Split the difference
Gerald Haigh explains what all the fuss is about
What's been called the two-year key stage 3 has been around for longer than most of us realise. Some Year 10 students at Admiral Lord Nelson school in Portsmouth are about to take core subject GCSEs a year early, having done KS3 tests at the end of Year 8. The school - 1,000 pupils aged 11 to 16 - began its two-year key stage 3 before it became a national issue, and now takes all its pupils through the programme in Years 7 and 8, in core subjects and humanities (but not the arts subjects) .
"At first, we thought of it as acceleration," says associate head Steven Labedz. "As many as a quarter of our children were turning up from primary schools with level 5, which is considered entry level for GCSE." After two years, though, the staff agreed that the same argument applied to the whole of the intake. "Primary schools have become increasingly adept at teaching literacy and numeracy," he says. "By the end of Year 8 we should be able to have almost everyone at level 5, and able to move on to GCSE work."
What the school does in effect is get KS3 out of the way to give its students the option of either taking GCSE early or having a longer run at it.
Does it work? "Parents love it, the students love it," says Mr Labedz. "KS3 results are holding up staggeringly well, and we're getting A* and we're increasingly confident of higher levels for GCSE."
Nationally, the issue was raised when the 2001 Green Paper Building on Success said that the Government might consider shortening the key stage to two years after 2004. Doing this, the mandarins writing the paper explained, might up the pace of learning, increase motivation and address the problems of low expectations, disaffection and consequent low standards.
Then in 2003, some 40 schools - and an additional 20 as associates - began to try out the idea under the wing of the KS3 strategy. The original assumption was that this would be a straightforward matter of finishing with KS3 tests at the end of Year 8. What's emerging from the project schools, though, is something more flexible and varied. Colin Penfold, KS3 senior regional director, says: "We hardly ever refer to a two-year KS3 now - it's a condensed KS3."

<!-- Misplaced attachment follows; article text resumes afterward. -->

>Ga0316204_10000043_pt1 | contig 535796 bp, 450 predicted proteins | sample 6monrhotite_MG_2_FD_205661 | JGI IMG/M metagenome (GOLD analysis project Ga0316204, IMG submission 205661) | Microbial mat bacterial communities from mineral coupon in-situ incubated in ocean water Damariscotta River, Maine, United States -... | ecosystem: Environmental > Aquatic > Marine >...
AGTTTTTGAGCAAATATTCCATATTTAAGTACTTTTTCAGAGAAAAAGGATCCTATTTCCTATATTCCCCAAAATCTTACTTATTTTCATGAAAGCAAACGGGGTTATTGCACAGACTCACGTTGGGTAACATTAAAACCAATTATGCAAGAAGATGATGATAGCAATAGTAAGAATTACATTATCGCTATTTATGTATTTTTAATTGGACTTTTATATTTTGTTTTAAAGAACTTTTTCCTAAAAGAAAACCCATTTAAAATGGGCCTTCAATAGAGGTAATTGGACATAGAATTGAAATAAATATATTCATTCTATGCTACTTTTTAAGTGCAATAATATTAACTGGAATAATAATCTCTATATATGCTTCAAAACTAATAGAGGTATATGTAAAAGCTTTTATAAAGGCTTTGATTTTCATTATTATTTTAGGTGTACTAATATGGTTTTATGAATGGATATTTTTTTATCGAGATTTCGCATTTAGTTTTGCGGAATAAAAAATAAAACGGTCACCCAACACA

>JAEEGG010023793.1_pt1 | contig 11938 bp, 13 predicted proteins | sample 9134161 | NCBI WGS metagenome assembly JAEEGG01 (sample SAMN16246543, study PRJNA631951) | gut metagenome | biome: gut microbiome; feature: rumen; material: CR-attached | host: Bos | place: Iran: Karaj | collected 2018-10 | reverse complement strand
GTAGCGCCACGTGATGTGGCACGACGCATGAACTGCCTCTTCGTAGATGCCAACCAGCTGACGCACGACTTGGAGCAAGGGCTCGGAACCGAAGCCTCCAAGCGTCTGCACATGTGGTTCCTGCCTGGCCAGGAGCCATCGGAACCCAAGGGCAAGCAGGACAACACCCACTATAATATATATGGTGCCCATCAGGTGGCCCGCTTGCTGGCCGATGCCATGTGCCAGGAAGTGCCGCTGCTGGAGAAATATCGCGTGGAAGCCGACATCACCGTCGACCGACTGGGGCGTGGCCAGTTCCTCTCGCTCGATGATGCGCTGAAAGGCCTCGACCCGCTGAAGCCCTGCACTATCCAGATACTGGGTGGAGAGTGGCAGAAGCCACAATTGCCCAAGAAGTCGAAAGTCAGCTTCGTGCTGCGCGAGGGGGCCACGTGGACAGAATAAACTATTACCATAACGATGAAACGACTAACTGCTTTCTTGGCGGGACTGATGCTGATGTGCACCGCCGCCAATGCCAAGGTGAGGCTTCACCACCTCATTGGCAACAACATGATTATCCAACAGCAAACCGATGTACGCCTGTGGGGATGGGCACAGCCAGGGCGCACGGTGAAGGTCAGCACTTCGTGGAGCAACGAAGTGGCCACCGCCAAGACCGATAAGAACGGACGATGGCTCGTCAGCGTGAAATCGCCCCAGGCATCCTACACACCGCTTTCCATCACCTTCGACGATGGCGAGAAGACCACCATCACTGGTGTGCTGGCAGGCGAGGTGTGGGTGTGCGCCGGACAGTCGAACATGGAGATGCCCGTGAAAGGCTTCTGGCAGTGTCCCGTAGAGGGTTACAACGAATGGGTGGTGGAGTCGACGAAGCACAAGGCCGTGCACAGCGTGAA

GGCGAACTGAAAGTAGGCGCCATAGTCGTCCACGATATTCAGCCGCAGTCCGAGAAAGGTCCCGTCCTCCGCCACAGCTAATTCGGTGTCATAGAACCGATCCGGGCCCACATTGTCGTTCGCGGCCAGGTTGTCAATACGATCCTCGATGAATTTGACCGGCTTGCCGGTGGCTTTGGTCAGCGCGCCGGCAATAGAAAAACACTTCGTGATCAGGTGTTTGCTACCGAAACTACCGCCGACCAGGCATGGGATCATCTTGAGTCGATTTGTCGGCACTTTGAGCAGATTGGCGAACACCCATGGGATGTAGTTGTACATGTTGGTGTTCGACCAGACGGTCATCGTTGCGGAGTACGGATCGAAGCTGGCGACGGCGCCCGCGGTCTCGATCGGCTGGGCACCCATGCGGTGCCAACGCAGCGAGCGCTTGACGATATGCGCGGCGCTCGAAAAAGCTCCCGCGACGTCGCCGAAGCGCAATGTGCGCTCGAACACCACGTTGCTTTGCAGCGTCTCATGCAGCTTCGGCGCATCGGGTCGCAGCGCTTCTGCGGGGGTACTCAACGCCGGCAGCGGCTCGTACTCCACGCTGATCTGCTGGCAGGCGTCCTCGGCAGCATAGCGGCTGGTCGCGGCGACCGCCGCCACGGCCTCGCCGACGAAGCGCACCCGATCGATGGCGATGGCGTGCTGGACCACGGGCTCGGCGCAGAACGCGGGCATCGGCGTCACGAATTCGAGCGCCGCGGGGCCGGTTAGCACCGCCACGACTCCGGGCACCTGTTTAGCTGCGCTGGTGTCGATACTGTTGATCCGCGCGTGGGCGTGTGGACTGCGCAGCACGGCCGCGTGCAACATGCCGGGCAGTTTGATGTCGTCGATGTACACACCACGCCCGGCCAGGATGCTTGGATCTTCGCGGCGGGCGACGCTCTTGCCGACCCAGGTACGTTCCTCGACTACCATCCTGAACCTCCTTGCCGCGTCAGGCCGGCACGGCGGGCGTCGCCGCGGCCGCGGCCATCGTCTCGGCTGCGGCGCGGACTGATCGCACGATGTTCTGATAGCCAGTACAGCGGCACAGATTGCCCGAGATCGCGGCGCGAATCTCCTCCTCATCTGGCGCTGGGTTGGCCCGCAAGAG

Within this definition, the straightforward Years 8 and 9 model turns out to be just one of many. There are three possible areas of variation, which multiply out to a host of permutations.
First, the condensed version doesn't have to be for all pupils. Second, it need not include all subjects. The third variable is that there are many ways by which the time reduction can be achieved. Project schools have tried three basic models - front-loaded: KS3 in Years 7 and 8; end-loaded: Years 8 and 9; and split: Years 7 and 9. The last one enables schools to revitalise Year 8 with demanding challenges. In one school, pupils studied some GCSE science modules.
It doesn't end there, either. It's possible, for example, to defer the start of the key stage for just a term - to address the induction of their incoming 11-year-olds.
Each school should think about what's possible and use the flexibility to address its own improvement priorities, says Mr Penfold. "We're saying that schools should have the curriculum that's appropriate for their pupils.
Maybe the existing way will turn out to be the right one, but the important thing is to question it."